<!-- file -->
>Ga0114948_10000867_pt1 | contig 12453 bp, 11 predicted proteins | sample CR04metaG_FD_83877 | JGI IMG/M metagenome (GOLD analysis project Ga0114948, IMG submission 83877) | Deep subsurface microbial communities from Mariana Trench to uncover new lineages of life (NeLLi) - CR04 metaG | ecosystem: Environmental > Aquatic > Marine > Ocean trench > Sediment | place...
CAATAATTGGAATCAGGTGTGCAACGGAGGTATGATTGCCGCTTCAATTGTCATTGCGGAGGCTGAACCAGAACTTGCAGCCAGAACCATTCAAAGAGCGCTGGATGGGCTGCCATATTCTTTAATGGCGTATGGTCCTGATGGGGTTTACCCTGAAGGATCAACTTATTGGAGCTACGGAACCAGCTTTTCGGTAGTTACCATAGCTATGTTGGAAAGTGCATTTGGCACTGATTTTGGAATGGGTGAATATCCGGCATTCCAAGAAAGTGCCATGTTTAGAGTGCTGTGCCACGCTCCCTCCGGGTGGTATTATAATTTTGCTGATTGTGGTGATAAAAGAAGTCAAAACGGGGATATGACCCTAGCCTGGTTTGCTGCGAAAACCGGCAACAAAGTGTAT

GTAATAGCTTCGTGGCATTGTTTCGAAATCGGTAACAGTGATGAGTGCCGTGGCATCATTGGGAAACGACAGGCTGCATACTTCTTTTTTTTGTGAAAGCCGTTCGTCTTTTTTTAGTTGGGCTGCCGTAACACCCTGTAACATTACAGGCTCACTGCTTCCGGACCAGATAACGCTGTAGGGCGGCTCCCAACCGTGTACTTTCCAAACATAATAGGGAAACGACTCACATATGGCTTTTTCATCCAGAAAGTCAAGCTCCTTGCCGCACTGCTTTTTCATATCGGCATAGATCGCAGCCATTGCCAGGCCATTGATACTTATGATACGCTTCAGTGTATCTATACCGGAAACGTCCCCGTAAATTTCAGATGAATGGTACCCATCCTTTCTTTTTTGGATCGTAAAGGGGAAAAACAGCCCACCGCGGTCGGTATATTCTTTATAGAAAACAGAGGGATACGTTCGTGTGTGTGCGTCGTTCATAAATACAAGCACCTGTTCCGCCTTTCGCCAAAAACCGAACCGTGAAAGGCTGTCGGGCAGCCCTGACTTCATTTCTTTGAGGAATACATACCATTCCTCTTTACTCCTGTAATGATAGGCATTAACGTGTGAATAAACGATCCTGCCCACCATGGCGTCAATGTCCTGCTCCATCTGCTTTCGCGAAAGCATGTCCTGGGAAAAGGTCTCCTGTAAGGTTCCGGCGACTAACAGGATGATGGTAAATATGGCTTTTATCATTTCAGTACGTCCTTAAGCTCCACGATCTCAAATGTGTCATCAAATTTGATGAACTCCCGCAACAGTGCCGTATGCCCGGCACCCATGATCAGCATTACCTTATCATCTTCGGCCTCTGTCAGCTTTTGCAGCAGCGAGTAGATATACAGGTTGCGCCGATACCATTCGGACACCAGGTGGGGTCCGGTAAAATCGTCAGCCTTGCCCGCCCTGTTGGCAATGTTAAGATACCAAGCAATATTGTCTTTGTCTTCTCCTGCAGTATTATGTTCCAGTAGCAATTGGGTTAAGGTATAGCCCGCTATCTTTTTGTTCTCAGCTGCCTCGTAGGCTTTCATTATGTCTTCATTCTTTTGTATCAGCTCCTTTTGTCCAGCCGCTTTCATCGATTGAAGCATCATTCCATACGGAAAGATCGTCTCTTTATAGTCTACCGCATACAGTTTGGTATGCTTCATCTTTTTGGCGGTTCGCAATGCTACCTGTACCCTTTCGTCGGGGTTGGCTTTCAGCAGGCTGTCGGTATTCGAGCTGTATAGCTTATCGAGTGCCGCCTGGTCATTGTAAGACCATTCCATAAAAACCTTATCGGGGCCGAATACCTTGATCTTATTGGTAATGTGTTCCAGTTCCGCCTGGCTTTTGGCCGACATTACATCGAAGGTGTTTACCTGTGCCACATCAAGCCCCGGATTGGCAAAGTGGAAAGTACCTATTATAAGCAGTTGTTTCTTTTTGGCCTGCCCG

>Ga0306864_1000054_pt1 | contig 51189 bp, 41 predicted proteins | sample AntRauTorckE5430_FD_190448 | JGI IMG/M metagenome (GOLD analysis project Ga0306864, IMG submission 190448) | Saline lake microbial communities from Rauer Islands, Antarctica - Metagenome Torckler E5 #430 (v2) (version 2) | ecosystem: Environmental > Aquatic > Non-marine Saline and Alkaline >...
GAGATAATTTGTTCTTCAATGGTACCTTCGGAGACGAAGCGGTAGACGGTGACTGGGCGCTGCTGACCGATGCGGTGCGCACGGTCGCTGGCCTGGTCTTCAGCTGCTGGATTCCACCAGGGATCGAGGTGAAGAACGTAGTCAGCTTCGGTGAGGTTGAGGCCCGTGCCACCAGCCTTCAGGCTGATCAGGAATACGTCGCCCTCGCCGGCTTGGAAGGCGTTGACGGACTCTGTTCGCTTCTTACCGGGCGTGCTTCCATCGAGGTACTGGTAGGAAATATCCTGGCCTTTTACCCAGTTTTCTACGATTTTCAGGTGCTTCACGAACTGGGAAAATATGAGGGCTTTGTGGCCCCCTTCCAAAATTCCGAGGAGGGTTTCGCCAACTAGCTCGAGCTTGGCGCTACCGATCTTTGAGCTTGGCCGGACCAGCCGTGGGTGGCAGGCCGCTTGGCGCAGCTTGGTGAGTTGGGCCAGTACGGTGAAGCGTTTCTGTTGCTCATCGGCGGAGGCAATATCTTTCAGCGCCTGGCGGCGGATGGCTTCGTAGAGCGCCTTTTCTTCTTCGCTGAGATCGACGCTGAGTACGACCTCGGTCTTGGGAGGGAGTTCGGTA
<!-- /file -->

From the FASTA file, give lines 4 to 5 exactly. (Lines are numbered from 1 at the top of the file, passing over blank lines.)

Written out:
>Ga0306864_1000054_pt1 | contig 51189 bp, 41 predicted proteins | sample AntRauTorckE5430_FD_190448 | JGI IMG/M metagenome (GOLD analysis project Ga0306864, IMG submission 190448) | Saline lake microbial communities from Rauer Islands, Antarctica - Metagenome Torckler E5 #430 (v2) (version 2) | ecosystem: Environmental > Aquatic > Non-marine Saline and Alkaline >...
GAGATAATTTGTTCTTCAATGGTACCTTCGGAGACGAAGCGGTAGACGGTGACTGGGCGCTGCTGACCGATGCGGTGCGCACGGTCGCTGGCCTGGTCTTCAGCTGCTGGATTCCACCAGGGATCGAGGTGAAGAACGTAGTCAGCTTCGGTGAGGTTGAGGCCCGTGCCACCAGCCTTCAGGCTGATCAGGAATACGTCGCCCTCGCCGGCTTGGAAGGCGTTGACGGACTCTGTTCGCTTCTTACCGGGCGTGCTTCCATCGAGGTACTGGTAGGAAATATCCTGGCCTTTTACCCAGTTTTCTACGATTTTCAGGTGCTTCACGAACTGGGAAAATATGAGGGCTTTGTGGCCCCCTTCCAAAATTCCGAGGAGGGTTTCGCCAACTAGCTCGAGCTTGGCGCTACCGATCTTTGAGCTTGGCCGGACCAGCCGTGGGTGGCAGGCCGCTTGGCGCAGCTTGGTGAGTTGGGCCAGTACGGTGAAGCGTTTCTGTTGCTCATCGGCGGAGGCAATATCTTTCAGCGCCTGGCGGCGGATGGCTTCGTAGAGCGCCTTTTCTTCTTCGCTGAGATCGACGCTGAGTACGACCTCGGTCTTGGGAGGGAGTTCGGTA